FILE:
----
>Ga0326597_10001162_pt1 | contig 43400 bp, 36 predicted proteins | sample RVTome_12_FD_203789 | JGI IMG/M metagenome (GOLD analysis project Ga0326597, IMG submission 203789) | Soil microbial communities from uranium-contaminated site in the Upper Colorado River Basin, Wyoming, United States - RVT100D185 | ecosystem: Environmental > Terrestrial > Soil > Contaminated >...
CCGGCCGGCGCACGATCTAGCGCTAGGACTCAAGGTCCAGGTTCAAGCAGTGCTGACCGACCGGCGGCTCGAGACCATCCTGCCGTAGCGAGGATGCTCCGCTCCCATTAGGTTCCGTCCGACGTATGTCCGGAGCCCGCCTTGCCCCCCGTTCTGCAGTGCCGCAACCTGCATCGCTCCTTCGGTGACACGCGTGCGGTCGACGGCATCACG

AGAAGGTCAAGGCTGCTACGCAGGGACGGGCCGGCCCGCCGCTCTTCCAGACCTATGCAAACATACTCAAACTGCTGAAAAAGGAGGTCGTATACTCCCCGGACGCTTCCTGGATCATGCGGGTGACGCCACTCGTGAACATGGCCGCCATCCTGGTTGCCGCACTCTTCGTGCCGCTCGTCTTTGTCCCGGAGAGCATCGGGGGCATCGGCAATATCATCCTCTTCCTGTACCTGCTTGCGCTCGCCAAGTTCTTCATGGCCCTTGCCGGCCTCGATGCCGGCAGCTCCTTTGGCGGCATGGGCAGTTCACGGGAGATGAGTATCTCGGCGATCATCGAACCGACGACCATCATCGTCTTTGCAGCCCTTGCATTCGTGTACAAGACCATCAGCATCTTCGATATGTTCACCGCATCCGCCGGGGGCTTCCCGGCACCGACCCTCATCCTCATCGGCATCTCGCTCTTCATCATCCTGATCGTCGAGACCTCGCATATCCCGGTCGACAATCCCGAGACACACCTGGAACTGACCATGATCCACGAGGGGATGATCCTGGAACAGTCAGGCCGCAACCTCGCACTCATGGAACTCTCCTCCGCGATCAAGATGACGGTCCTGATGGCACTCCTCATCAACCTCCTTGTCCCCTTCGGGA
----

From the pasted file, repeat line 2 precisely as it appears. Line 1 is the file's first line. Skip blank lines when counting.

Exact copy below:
CCGGCCGGCGCACGATCTAGCGCTAGGACTCAAGGTCCAGGTTCAAGCAGTGCTGACCGACCGGCGGCTCGAGACCATCCTGCCGTAGCGAGGATGCTCCGCTCCCATTAGGTTCCGTCCGACGTATGTCCGGAGCCCGCCTTGCCCCCCGTTCTGCAGTGCCGCAACCTGCATCGCTCCTTCGGTGACACGCGTGCGGTCGACGGCATCACG